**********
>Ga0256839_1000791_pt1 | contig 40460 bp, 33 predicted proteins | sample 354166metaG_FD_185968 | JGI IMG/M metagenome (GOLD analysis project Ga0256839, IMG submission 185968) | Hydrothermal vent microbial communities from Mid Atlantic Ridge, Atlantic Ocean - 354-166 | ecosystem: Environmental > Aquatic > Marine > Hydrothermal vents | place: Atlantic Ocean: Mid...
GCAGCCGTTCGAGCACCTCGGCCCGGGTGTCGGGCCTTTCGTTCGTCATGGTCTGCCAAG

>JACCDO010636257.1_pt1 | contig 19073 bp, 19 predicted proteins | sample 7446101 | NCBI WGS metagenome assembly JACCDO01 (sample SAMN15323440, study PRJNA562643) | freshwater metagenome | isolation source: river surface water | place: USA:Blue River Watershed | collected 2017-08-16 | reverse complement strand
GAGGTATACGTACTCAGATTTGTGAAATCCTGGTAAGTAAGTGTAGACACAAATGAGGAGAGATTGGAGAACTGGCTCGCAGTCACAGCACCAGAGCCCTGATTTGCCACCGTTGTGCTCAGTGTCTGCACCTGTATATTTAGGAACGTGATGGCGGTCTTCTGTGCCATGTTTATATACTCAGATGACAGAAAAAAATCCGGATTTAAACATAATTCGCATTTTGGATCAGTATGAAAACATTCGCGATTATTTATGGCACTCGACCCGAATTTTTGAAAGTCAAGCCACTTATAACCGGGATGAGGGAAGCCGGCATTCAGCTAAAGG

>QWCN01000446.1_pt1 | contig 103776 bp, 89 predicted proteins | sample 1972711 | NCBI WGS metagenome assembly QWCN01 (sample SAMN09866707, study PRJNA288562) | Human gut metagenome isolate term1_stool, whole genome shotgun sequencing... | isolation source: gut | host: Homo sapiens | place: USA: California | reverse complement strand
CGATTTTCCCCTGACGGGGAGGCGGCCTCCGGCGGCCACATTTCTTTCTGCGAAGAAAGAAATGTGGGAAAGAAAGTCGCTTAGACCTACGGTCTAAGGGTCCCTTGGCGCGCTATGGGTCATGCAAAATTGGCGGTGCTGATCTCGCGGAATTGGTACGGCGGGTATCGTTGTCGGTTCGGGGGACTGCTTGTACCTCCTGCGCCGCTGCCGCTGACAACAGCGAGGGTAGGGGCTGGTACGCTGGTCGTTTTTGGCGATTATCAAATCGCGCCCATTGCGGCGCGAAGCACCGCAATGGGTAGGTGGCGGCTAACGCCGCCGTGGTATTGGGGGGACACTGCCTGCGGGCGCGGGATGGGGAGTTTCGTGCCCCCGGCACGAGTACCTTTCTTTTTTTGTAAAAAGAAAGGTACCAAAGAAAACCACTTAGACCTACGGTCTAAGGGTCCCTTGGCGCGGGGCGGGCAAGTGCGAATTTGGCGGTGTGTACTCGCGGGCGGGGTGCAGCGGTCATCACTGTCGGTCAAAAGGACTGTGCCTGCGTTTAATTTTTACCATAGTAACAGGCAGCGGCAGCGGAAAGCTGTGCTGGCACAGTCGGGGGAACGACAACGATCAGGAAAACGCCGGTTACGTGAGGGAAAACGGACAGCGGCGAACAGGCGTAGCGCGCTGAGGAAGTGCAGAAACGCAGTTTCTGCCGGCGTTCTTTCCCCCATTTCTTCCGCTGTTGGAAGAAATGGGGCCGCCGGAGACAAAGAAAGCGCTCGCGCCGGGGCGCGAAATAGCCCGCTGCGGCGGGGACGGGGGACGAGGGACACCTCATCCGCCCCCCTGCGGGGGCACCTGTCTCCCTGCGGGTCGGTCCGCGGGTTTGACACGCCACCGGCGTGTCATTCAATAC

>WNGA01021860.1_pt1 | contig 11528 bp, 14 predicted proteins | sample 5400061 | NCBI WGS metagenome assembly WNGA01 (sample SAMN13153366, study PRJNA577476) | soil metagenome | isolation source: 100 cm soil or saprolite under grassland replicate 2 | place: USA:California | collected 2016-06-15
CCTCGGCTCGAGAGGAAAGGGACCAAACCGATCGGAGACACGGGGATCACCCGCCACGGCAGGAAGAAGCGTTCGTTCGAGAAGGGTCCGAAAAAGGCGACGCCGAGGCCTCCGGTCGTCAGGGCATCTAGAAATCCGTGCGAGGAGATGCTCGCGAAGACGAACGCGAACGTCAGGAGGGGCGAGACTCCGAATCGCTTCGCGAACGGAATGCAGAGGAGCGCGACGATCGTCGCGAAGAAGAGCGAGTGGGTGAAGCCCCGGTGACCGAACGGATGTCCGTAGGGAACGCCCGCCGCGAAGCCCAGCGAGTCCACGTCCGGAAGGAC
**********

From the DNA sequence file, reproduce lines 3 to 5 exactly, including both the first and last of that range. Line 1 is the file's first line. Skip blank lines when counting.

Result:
>JACCDO010636257.1_pt1 | contig 19073 bp, 19 predicted proteins | sample 7446101 | NCBI WGS metagenome assembly JACCDO01 (sample SAMN15323440, study PRJNA562643) | freshwater metagenome | isolation source: river surface water | place: USA:Blue River Watershed | collected 2017-08-16 | reverse complement strand
GAGGTATACGTACTCAGATTTGTGAAATCCTGGTAAGTAAGTGTAGACACAAATGAGGAGAGATTGGAGAACTGGCTCGCAGTCACAGCACCAGAGCCCTGATTTGCCACCGTTGTGCTCAGTGTCTGCACCTGTATATTTAGGAACGTGATGGCGGTCTTCTGTGCCATGTTTATATACTCAGATGACAGAAAAAAATCCGGATTTAAACATAATTCGCATTTTGGATCAGTATGAAAACATTCGCGATTATTTATGGCACTCGACCCGAATTTTTGAAAGTCAAGCCACTTATAACCGGGATGAGGGAAGCCGGCATTCAGCTAAAGG

>QWCN01000446.1_pt1 | contig 103776 bp, 89 predicted proteins | sample 1972711 | NCBI WGS metagenome assembly QWCN01 (sample SAMN09866707, study PRJNA288562) | Human gut metagenome isolate term1_stool, whole genome shotgun sequencing... | isolation source: gut | host: Homo sapiens | place: USA: California | reverse complement strand